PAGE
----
The repair argument also has its flaws, the most obvious being that any repairs would be limited by the available materials. Glib comments about duct tape are great if the only failures you worry about are gross mechanical ones, but nobody's going to make a new Mössbauer spectrometer out of duct tape. Any Mars mission worth doing will include a lot of highly specialized components, and you can't send spares of everything.

It also slights the ingenuity of the humans controlling the robots. Spirit famously had one of its wheels lock up in 2006, but the scientists "driving" it not only worked out a way to get around the stuck wheel (by driving the rover "backwards," basically), but it turned out to be the vehicle for another of those serendipitous discoveries: the dragging wheel scraped away dust, revealing a silica layer underneath.

So, again, a lot of what appear to be more concrete arguments in favor of human space missions don't seem to hold up very well, and end up turning on things that are as vague and unquantifiable as "inspiration." There's no question that certain things would go faster for humans than they do for robots, but then, they would need to go faster, because there's no way we'd be able to leave a human on Mars for the nearly 3000 "sols" that the current robot rovers have been operating there. And it's not at all clear that the small advantage in flexibility from having a human there rather than at the other end of a radio link would make a positive difference.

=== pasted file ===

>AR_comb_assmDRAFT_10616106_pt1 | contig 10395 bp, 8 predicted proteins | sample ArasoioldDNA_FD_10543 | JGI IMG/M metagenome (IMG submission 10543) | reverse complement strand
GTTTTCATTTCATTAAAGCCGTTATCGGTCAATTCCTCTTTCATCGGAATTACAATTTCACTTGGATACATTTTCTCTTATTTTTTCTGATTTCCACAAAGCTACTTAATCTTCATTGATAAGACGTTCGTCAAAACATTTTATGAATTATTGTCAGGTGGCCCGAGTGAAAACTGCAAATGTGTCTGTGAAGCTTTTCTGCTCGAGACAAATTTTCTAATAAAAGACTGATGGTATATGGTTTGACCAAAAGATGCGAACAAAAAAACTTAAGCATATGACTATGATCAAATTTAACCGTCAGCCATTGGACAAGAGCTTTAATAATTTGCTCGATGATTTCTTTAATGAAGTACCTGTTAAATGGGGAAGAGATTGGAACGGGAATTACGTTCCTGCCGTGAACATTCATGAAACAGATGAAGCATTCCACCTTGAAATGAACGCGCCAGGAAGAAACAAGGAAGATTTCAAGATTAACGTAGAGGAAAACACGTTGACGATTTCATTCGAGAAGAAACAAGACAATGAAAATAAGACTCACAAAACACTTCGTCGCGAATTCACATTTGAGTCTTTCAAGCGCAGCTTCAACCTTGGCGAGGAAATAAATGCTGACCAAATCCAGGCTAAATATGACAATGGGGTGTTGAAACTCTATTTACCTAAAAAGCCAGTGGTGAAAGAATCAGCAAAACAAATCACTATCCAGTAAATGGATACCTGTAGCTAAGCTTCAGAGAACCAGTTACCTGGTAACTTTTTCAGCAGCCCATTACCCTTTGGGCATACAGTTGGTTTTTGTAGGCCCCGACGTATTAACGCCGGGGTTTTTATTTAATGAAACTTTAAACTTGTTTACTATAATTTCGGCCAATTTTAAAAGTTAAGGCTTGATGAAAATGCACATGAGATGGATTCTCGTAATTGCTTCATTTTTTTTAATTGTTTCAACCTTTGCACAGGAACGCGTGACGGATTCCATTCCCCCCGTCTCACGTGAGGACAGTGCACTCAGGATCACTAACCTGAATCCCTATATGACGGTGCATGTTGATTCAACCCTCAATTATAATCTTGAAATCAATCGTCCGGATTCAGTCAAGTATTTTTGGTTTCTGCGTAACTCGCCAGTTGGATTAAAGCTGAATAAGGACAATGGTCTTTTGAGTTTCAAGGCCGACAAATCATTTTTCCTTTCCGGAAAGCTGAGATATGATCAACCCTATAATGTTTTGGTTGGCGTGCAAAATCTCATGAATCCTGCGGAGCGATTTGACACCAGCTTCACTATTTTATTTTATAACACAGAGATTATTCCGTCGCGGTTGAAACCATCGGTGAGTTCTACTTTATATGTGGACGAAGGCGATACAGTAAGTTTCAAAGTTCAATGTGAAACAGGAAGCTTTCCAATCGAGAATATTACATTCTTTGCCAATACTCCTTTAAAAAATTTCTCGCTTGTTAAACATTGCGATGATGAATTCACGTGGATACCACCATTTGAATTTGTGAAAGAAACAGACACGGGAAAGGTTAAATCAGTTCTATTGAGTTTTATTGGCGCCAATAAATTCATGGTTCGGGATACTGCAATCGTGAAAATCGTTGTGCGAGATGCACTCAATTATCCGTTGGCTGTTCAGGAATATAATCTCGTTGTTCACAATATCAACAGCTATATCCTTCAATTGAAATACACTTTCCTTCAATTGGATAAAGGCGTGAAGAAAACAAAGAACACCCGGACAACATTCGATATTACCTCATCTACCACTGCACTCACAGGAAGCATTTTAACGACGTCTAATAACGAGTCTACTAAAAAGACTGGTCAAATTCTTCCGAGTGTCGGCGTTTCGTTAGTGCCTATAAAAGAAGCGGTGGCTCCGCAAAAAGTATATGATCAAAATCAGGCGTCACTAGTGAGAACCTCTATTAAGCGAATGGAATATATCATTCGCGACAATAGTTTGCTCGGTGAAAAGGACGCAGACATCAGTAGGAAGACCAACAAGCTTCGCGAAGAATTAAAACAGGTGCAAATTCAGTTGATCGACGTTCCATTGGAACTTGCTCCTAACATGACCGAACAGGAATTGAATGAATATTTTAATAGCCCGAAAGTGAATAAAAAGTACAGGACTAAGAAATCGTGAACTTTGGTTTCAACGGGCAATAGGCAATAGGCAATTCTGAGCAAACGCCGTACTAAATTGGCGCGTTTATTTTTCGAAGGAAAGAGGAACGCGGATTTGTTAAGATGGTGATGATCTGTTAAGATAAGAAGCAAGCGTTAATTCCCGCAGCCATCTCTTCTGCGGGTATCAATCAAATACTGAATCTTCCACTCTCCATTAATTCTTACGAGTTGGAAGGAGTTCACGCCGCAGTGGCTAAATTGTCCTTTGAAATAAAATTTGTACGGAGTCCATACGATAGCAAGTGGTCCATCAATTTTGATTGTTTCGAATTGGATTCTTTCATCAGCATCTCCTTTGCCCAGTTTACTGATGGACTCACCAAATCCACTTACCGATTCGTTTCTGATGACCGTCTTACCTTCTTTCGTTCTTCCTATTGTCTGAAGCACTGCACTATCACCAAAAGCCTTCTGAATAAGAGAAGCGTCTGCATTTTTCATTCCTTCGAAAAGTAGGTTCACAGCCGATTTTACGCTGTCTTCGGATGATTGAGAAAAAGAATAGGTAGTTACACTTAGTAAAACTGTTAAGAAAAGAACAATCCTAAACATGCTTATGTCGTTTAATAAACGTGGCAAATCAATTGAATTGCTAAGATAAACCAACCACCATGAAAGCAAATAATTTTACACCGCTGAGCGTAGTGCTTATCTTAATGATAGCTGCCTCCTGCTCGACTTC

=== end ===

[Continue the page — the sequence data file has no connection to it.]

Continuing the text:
The one unquestionable advantage would be that a mission putting humans on Mars would eventually return to Earth, and could bring samples back that could then be subjected to a vast range of tests that can't be done by a robot rover with a limited instrument set. Which is true, but then, you could get the same thing from a robotic sample return mission, at one-fiftieth the price.

So, while the pro-human arguments based on science sound convincing at first, they're ultimately not that great, and fall back on the same sort of vague and airy platitudes as the general "inspiration" argument. And given the gigantic cost multiplier involved in sending humans rather than robots (or in addition to robots), I'd really like to see more than that.